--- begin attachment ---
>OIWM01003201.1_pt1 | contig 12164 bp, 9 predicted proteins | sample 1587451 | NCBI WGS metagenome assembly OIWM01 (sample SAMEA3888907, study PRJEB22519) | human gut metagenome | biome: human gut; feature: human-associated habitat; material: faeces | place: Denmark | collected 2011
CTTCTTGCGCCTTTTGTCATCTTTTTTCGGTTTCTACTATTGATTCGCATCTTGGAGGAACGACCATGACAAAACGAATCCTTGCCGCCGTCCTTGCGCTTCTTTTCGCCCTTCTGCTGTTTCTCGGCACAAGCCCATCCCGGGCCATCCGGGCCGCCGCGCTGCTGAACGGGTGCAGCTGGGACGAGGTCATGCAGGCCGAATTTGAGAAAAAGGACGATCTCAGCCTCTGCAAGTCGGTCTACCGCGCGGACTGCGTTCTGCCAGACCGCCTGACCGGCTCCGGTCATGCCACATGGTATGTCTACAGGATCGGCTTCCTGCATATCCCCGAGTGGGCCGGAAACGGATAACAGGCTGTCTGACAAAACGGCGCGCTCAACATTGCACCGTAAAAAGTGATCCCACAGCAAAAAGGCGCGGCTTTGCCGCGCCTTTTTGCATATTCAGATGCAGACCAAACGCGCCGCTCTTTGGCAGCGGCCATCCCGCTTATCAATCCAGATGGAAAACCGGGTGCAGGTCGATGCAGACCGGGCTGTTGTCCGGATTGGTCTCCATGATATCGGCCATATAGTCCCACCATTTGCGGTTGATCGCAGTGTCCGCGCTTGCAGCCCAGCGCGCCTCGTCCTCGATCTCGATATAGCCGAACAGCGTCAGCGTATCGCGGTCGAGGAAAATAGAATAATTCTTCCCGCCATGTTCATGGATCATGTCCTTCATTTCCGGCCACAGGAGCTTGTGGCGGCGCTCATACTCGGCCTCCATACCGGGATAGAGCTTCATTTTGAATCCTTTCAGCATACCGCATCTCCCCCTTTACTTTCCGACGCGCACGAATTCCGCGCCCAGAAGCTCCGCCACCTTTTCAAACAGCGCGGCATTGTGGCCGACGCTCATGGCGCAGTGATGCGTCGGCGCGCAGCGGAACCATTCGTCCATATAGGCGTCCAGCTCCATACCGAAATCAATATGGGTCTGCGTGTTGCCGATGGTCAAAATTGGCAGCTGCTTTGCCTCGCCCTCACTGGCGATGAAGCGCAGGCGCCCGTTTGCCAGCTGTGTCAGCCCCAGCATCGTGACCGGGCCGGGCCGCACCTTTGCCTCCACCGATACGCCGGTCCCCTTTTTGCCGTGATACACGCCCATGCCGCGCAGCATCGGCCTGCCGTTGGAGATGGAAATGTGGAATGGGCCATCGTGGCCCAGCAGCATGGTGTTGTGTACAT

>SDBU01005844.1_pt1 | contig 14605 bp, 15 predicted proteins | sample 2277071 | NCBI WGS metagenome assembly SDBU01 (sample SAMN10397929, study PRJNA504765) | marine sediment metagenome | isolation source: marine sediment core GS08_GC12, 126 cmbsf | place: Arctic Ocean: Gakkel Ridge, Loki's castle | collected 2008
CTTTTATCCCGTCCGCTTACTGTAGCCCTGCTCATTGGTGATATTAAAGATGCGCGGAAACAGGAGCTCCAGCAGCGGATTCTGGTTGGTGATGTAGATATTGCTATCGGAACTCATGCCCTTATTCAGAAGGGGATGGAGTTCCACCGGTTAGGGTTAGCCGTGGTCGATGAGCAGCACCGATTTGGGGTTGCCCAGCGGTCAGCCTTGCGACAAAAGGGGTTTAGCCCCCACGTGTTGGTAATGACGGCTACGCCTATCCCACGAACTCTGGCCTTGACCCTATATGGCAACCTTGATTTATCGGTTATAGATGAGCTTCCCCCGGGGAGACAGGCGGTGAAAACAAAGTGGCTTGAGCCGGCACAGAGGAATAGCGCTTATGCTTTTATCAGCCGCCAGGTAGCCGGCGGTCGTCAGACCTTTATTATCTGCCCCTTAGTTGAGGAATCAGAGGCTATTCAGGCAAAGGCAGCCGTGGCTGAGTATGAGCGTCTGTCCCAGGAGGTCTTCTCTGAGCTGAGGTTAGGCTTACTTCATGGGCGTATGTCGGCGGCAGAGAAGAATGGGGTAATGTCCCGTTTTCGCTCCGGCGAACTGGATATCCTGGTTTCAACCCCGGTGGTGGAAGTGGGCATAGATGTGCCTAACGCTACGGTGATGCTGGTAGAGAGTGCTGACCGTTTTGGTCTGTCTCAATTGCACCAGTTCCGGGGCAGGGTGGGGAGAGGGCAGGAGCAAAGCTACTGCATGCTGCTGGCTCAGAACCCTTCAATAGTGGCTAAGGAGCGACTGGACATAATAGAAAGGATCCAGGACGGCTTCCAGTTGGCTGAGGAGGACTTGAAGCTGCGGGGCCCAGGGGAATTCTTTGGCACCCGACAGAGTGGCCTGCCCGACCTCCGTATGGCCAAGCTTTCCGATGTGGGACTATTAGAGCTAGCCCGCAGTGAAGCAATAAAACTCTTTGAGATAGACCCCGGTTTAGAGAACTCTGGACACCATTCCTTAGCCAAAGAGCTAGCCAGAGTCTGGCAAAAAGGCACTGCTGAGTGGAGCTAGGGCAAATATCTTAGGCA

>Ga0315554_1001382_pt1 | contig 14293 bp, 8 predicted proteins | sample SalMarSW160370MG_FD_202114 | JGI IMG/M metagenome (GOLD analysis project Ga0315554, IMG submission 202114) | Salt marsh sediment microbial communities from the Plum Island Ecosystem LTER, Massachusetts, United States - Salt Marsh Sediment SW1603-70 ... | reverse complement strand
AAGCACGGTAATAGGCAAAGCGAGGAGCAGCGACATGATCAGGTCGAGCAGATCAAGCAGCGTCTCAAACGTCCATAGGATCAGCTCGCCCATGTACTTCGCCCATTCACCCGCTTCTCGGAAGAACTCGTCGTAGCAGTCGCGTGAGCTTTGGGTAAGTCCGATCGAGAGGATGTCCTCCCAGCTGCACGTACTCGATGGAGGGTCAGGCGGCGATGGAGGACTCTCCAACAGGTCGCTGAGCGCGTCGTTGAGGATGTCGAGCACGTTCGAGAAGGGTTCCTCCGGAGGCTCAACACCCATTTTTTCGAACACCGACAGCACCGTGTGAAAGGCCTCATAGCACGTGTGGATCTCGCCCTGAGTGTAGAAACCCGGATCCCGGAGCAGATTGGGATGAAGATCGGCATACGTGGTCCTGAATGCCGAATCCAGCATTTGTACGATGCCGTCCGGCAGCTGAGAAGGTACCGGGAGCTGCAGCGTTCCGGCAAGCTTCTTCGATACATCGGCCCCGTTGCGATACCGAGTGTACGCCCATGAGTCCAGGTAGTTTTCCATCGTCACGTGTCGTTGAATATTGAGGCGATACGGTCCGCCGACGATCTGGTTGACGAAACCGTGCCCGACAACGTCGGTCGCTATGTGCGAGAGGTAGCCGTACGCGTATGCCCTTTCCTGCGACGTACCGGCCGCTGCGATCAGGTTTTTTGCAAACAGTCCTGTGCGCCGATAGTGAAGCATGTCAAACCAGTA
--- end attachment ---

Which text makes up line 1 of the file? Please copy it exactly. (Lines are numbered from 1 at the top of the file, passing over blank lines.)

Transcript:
>OIWM01003201.1_pt1 | contig 12164 bp, 9 predicted proteins | sample 1587451 | NCBI WGS metagenome assembly OIWM01 (sample SAMEA3888907, study PRJEB22519) | human gut metagenome | biome: human gut; feature: human-associated habitat; material: faeces | place: Denmark | collected 2011